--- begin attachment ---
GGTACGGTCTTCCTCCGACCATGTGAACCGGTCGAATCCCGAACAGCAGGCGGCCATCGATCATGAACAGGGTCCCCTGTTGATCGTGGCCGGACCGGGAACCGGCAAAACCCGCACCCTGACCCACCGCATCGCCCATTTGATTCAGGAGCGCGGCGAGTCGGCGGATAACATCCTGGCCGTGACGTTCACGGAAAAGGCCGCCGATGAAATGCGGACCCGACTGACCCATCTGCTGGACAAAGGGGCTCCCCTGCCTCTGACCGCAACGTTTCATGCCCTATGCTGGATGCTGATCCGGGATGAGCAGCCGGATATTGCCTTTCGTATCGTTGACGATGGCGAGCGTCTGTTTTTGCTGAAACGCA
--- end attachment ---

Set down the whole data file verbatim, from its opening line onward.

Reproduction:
GGTACGGTCTTCCTCCGACCATGTGAACCGGTCGAATCCCGAACAGCAGGCGGCCATCGATCATGAACAGGGTCCCCTGTTGATCGTGGCCGGACCGGGAACCGGCAAAACCCGCACCCTGACCCACCGCATCGCCCATTTGATTCAGGAGCGCGGCGAGTCGGCGGATAACATCCTGGCCGTGACGTTCACGGAAAAGGCCGCCGATGAAATGCGGACCCGACTGACCCATCTGCTGGACAAAGGGGCTCCCCTGCCTCTGACCGCAACGTTTCATGCCCTATGCTGGATGCTGATCCGGGATGAGCAGCCGGATATTGCCTTTCGTATCGTTGACGATGGCGAGCGTCTGTTTTTGCTGAAACGCA